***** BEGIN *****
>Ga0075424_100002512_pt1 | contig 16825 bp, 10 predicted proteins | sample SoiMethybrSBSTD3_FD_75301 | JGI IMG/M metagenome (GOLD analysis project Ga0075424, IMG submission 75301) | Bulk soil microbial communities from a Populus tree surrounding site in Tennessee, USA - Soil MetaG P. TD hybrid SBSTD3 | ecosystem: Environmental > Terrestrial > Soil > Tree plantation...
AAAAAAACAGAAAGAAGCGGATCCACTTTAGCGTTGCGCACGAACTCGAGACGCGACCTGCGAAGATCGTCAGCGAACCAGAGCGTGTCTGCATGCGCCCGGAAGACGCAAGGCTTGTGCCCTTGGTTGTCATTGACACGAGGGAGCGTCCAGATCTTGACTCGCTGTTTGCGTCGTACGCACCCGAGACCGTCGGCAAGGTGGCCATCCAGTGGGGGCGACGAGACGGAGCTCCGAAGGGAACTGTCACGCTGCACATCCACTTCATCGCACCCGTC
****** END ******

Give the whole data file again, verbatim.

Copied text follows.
>Ga0075424_100002512_pt1 | contig 16825 bp, 10 predicted proteins | sample SoiMethybrSBSTD3_FD_75301 | JGI IMG/M metagenome (GOLD analysis project Ga0075424, IMG submission 75301) | Bulk soil microbial communities from a Populus tree surrounding site in Tennessee, USA - Soil MetaG P. TD hybrid SBSTD3 | ecosystem: Environmental > Terrestrial > Soil > Tree plantation...
AAAAAAACAGAAAGAAGCGGATCCACTTTAGCGTTGCGCACGAACTCGAGACGCGACCTGCGAAGATCGTCAGCGAACCAGAGCGTGTCTGCATGCGCCCGGAAGACGCAAGGCTTGTGCCCTTGGTTGTCATTGACACGAGGGAGCGTCCAGATCTTGACTCGCTGTTTGCGTCGTACGCACCCGAGACCGTCGGCAAGGTGGCCATCCAGTGGGGGCGACGAGACGGAGCTCCGAAGGGAACTGTCACGCTGCACATCCACTTCATCGCACCCGTC